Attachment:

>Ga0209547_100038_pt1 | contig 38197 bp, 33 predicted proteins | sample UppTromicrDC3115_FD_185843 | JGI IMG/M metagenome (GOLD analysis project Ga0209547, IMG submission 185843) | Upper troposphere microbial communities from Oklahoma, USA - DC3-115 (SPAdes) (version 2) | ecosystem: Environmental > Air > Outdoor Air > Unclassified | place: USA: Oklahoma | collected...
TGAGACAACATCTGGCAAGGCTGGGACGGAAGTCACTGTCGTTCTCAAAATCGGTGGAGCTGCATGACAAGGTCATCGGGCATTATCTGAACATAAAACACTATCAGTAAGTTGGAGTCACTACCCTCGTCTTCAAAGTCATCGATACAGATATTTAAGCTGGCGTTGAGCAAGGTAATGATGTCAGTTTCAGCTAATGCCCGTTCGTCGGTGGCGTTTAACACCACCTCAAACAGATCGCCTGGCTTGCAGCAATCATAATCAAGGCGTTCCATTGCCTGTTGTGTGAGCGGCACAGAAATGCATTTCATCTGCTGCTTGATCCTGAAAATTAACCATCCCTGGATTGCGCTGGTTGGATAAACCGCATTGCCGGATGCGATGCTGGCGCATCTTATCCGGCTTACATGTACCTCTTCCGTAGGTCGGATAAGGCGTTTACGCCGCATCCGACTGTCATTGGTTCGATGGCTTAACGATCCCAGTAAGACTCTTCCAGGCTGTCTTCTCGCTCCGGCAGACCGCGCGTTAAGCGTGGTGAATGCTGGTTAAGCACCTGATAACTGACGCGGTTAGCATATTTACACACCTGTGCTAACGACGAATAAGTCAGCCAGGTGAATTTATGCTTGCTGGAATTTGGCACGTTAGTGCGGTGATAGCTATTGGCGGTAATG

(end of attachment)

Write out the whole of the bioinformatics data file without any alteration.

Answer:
>Ga0209547_100038_pt1 | contig 38197 bp, 33 predicted proteins | sample UppTromicrDC3115_FD_185843 | JGI IMG/M metagenome (GOLD analysis project Ga0209547, IMG submission 185843) | Upper troposphere microbial communities from Oklahoma, USA - DC3-115 (SPAdes) (version 2) | ecosystem: Environmental > Air > Outdoor Air > Unclassified | place: USA: Oklahoma | collected...
TGAGACAACATCTGGCAAGGCTGGGACGGAAGTCACTGTCGTTCTCAAAATCGGTGGAGCTGCATGACAAGGTCATCGGGCATTATCTGAACATAAAACACTATCAGTAAGTTGGAGTCACTACCCTCGTCTTCAAAGTCATCGATACAGATATTTAAGCTGGCGTTGAGCAAGGTAATGATGTCAGTTTCAGCTAATGCCCGTTCGTCGGTGGCGTTTAACACCACCTCAAACAGATCGCCTGGCTTGCAGCAATCATAATCAAGGCGTTCCATTGCCTGTTGTGTGAGCGGCACAGAAATGCATTTCATCTGCTGCTTGATCCTGAAAATTAACCATCCCTGGATTGCGCTGGTTGGATAAACCGCATTGCCGGATGCGATGCTGGCGCATCTTATCCGGCTTACATGTACCTCTTCCGTAGGTCGGATAAGGCGTTTACGCCGCATCCGACTGTCATTGGTTCGATGGCTTAACGATCCCAGTAAGACTCTTCCAGGCTGTCTTCTCGCTCCGGCAGACCGCGCGTTAAGCGTGGTGAATGCTGGTTAAGCACCTGATAACTGACGCGGTTAGCATATTTACACACCTGTGCTAACGACGAATAAGTCAGCCAGGTGAATTTATGCTTGCTGGAATTTGGCACGTTAGTGCGGTGATAGCTATTGGCGGTAATG